The Magnificent Lamm Amp
The are small amps, there are large amps, there are stereo amps, there are mono amps, and then there are Vladimir Lamm’s ML3 Signature two-chassis monoblocks, demmed at FSI with Verity Lohengrin speakers, a Lamm L2 Reference preamplifier, LP2 phono preamp, NeoDio CD transport and DAC, and Kubala-Sosna cables, and Critical Mass Systems racks.
The ML3 Signature runs a single Russian GM70 directly heated output tube (introduced in 1948, the year I was born) with 1200V on the plate to give 32 watts into 8 ohms. The GM70 is driven by four paralleled 6N30P “Super Tubes,” with a single 12AX7 as the input stage. The choke-smoothed power supply in a separate chassis uses four 12AX3 diode tubes as a bridge rectifier to derive the high-voltage rail for the output tube, with another two 12AX3 tubes supplying DC to the front-end tubes.
Listening to Louis Armstrong singing “Blues in the Night” from LP, I auditioned the amps with no negative feedback and just 1.2dB of negative feedback. You wouldn’t have thought it would make a difference, but darned if switching in even this minimal amount of feedback—which, in theory, should make the amplifier perform better—didn’t diminish the enormous sense of space on the recording. Oh, the price? Each pair of ML3 Signatures costs $139,290 and takes two weeks to manufacture.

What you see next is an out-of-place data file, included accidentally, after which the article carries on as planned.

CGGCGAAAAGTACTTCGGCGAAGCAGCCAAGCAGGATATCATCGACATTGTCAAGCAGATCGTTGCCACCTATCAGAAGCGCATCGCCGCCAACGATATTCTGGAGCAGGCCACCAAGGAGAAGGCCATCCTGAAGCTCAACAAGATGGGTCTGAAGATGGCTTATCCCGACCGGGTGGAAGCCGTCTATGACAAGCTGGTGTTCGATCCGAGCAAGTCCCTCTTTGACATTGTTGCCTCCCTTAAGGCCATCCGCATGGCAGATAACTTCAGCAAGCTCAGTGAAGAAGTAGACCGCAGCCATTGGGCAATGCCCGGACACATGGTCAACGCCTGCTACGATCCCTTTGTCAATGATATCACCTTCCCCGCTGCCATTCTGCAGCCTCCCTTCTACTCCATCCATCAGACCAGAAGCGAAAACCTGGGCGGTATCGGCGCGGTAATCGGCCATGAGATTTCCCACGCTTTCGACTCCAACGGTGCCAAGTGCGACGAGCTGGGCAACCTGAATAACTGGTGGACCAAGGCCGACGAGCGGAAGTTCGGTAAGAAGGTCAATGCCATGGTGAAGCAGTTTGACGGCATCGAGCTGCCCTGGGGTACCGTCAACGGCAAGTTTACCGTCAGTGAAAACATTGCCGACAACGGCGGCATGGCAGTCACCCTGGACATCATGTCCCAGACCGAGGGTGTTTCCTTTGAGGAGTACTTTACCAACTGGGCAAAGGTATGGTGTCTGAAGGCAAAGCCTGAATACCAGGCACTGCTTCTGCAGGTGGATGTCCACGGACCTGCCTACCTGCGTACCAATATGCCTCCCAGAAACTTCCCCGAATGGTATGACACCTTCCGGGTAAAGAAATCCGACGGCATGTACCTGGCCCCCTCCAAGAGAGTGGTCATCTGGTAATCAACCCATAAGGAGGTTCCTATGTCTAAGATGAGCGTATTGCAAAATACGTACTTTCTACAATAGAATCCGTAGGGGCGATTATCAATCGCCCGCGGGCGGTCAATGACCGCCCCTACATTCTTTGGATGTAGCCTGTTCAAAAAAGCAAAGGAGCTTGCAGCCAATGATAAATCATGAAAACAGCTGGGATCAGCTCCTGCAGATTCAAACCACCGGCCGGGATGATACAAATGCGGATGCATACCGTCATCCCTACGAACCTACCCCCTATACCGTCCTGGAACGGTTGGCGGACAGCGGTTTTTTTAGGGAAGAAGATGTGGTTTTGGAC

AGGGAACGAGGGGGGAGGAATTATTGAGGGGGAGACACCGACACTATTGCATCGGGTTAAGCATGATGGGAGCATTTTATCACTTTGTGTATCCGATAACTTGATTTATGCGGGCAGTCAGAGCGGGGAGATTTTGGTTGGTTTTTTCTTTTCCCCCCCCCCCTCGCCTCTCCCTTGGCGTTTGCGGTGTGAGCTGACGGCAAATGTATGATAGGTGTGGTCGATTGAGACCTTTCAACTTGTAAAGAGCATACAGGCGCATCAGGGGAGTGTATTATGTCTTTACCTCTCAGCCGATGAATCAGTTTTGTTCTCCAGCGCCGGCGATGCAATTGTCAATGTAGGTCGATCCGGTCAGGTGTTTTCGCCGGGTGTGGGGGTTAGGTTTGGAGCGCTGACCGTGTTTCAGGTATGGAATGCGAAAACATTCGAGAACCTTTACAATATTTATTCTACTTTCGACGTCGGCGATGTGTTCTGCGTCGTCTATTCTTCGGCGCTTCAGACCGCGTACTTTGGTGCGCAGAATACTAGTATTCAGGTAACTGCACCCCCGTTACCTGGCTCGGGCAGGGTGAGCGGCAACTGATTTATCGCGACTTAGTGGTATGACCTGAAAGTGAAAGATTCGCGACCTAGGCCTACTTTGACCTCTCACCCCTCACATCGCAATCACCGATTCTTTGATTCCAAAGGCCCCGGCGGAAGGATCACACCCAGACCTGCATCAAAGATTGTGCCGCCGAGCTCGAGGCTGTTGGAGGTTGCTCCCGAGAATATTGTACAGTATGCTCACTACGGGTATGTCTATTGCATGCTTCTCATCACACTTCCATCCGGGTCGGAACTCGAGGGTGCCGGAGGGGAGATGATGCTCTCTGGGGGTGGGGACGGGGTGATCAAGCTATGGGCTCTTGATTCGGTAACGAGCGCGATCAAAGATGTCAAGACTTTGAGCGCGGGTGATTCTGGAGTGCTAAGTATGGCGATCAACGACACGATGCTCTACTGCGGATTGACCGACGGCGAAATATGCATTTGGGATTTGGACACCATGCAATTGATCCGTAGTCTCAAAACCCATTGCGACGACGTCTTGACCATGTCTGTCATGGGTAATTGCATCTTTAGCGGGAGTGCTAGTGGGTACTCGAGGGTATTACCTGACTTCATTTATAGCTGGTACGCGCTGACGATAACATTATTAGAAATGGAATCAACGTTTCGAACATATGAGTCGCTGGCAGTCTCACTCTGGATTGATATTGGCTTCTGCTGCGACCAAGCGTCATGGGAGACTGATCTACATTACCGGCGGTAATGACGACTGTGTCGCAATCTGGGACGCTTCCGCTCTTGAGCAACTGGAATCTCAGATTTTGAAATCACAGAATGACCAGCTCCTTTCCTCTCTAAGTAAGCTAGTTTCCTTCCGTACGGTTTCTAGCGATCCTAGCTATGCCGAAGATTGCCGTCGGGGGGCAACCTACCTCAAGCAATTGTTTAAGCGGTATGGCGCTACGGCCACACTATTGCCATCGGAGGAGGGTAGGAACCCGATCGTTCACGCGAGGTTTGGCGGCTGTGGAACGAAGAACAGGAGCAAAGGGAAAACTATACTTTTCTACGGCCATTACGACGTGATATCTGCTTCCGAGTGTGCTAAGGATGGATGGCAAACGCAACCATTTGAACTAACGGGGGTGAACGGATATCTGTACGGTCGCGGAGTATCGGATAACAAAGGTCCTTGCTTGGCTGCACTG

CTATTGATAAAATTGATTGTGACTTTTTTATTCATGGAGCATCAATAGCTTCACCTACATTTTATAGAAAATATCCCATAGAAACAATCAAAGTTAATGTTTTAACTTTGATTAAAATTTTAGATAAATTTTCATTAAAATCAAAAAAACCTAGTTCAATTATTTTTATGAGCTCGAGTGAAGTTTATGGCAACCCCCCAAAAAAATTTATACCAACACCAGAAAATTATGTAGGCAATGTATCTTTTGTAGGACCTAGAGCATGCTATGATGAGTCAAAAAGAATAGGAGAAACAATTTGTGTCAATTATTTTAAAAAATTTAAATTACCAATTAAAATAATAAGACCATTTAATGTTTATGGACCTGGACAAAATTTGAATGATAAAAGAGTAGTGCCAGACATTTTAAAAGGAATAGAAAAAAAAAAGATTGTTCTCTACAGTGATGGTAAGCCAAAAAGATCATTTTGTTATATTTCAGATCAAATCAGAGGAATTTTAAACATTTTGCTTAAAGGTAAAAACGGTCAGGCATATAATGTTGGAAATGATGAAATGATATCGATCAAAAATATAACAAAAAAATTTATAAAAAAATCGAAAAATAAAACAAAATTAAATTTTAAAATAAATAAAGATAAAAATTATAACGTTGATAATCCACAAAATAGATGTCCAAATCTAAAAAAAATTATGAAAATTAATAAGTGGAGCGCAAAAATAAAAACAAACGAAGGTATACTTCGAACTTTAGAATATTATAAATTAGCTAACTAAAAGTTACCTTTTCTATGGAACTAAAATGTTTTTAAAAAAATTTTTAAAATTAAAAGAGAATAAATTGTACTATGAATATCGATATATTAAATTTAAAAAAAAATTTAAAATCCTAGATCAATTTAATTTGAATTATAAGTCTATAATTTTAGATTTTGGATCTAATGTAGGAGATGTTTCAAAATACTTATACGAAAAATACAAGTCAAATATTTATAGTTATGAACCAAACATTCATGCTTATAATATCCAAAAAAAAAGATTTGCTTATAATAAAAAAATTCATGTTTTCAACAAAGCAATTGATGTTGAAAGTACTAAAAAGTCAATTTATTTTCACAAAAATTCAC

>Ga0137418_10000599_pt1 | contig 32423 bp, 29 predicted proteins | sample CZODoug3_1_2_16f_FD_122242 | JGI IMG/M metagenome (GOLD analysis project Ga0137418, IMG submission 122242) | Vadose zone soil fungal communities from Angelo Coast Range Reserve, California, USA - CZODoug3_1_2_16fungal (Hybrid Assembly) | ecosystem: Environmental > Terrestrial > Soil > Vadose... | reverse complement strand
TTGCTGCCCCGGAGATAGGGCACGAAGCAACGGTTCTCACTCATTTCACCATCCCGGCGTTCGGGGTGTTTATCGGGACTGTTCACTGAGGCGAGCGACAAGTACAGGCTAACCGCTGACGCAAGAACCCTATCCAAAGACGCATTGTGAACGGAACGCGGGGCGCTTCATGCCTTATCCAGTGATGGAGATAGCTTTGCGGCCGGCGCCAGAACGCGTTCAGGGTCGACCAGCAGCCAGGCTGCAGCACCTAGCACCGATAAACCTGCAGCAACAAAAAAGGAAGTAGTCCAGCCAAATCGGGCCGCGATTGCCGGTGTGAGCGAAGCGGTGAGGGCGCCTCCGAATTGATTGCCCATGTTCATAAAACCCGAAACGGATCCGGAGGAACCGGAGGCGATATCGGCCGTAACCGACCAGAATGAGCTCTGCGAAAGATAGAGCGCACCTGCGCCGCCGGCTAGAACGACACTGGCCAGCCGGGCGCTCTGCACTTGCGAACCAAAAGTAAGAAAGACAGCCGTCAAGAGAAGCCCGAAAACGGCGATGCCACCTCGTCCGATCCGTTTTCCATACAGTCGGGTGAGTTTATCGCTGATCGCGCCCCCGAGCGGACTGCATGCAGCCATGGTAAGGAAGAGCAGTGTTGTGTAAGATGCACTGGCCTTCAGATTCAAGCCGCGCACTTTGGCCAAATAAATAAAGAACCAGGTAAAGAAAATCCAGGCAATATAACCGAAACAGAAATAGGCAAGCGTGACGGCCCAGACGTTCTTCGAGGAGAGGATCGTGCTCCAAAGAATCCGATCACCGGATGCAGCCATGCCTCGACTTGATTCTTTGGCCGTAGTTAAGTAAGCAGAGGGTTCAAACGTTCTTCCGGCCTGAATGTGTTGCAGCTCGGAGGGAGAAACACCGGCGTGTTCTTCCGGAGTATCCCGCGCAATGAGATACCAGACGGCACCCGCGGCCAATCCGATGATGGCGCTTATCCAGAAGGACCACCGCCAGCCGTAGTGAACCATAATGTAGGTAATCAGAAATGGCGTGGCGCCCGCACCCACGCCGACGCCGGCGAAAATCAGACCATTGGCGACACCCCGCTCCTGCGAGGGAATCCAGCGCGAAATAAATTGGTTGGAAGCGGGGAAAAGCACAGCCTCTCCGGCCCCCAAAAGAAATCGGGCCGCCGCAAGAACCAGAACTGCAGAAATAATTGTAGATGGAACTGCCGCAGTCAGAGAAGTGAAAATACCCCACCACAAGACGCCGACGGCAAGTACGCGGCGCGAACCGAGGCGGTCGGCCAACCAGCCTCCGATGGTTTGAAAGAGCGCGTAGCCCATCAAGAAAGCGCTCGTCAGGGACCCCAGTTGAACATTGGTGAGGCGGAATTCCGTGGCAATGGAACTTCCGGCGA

Next in the line of larger salons was the Lamm Industries room in which I finally had an opportunity to hear the ML3 Signature single ended triode monoblocks. At the New York show last spring, one of them arrived in damaged condition, disappointing many. The ML3 has a separate power supply, hence the four units between the Verity Audio Lohengrin II loudspeakers. I heard a jazz LP on a Basis turntable that sounded outstanding. A digital front end, NeoDio NR Two transport and NR Two D/A DAC reportedly cost about $12,000. A Lamm L2 Reference preamplifier and LP2 phono stage handled the low-level signals and Critical Mass Systems racks and Kubala-Sosna Emotion cables completed the set-up. The interior of an LL2 preamplifier that was awarded an Enjoy the Music.com Blue Note Award (in 2001) revealed that Lamm is now using some kind of special fuse (seen just above the transformer) which corroborates my findings with AVM (Blue Tube Goop) when applied to fuses. So, how good is the new ML3 amplifier? In this league, I would need to hear a direct comparison with its predecessor. But what is most important about this demonstration is that you don’t need megawatt amplifiers in large rooms if you choose your loudspeaker carefully. The Lohengrin II heard here was certainly in that upper echelon. The ML3 is rated at 32 wpc with its GM-70 tube at 4, 8 or 16 Ohms. The importance is in the quality of the first few watts and with Lamm, that quality is always very, very high.